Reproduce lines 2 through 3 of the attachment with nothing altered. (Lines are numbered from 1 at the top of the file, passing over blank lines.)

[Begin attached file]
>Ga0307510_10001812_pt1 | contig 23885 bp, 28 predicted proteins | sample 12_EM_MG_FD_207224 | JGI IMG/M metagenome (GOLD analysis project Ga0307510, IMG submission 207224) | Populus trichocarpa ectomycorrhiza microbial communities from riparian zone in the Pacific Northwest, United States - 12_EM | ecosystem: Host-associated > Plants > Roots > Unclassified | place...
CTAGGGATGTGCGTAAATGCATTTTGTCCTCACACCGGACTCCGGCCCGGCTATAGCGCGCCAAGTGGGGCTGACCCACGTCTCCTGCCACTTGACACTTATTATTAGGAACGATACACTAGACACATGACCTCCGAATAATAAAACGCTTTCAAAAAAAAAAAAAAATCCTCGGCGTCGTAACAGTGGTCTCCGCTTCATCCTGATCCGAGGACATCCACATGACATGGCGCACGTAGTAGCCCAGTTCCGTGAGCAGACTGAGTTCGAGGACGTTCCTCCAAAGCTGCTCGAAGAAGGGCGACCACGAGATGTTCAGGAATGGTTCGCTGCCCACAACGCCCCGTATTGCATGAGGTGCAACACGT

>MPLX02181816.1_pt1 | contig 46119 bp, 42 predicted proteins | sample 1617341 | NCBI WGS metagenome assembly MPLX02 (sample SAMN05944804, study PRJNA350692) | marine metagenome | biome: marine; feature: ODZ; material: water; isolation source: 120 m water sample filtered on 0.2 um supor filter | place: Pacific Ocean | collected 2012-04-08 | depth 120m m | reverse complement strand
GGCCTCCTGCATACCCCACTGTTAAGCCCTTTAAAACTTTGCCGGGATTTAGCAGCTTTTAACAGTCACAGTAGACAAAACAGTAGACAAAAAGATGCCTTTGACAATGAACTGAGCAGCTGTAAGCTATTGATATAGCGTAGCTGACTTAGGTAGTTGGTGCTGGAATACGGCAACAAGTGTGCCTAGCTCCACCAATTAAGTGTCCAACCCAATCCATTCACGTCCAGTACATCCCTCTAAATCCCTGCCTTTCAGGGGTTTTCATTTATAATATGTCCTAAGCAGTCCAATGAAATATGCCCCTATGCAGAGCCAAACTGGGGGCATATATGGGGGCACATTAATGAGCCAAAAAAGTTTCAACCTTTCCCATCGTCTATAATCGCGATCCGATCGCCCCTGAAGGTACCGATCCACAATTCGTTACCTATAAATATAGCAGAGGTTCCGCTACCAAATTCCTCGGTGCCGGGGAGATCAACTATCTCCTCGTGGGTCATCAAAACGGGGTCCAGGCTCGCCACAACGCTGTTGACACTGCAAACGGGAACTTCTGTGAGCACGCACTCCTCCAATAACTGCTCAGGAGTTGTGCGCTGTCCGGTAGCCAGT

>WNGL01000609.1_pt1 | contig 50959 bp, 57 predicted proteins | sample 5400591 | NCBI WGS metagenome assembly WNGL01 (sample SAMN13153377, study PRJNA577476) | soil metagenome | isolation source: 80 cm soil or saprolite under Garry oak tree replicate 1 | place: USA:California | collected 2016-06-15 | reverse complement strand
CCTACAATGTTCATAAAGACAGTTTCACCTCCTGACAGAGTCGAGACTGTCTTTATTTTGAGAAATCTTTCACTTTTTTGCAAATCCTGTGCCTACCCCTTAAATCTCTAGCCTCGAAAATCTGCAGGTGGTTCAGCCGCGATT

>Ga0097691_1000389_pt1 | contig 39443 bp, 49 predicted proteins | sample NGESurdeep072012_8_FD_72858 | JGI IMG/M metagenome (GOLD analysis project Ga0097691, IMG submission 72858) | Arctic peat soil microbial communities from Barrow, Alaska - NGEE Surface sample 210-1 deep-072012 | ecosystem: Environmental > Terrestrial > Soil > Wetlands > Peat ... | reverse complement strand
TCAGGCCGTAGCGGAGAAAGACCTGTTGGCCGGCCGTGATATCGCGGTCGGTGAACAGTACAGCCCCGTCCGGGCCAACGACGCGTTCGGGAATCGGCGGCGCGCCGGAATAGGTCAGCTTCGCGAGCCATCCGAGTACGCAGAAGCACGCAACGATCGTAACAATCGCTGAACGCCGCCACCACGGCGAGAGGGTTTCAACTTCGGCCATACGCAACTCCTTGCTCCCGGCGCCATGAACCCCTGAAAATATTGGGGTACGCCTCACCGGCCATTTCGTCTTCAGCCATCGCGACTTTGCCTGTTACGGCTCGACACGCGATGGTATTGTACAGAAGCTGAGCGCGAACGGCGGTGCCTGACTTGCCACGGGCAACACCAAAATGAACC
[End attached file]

CTAGGGATGTGCGTAAATGCATTTTGTCCTCACACCGGACTCCGGCCCGGCTATAGCGCGCCAAGTGGGGCTGACCCACGTCTCCTGCCACTTGACACTTATTATTAGGAACGATACACTAGACACATGACCTCCGAATAATAAAACGCTTTCAAAAAAAAAAAAAAATCCTCGGCGTCGTAACAGTGGTCTCCGCTTCATCCTGATCCGAGGACATCCACATGACATGGCGCACGTAGTAGCCCAGTTCCGTGAGCAGACTGAGTTCGAGGACGTTCCTCCAAAGCTGCTCGAAGAAGGGCGACCACGAGATGTTCAGGAATGGTTCGCTGCCCACAACGCCCCGTATTGCATGAGGTGCAACACGT

>MPLX02181816.1_pt1 | contig 46119 bp, 42 predicted proteins | sample 1617341 | NCBI WGS metagenome assembly MPLX02 (sample SAMN05944804, study PRJNA350692) | marine metagenome | biome: marine; feature: ODZ; material: water; isolation source: 120 m water sample filtered on 0.2 um supor filter | place: Pacific Ocean | collected 2012-04-08 | depth 120m m | reverse complement strand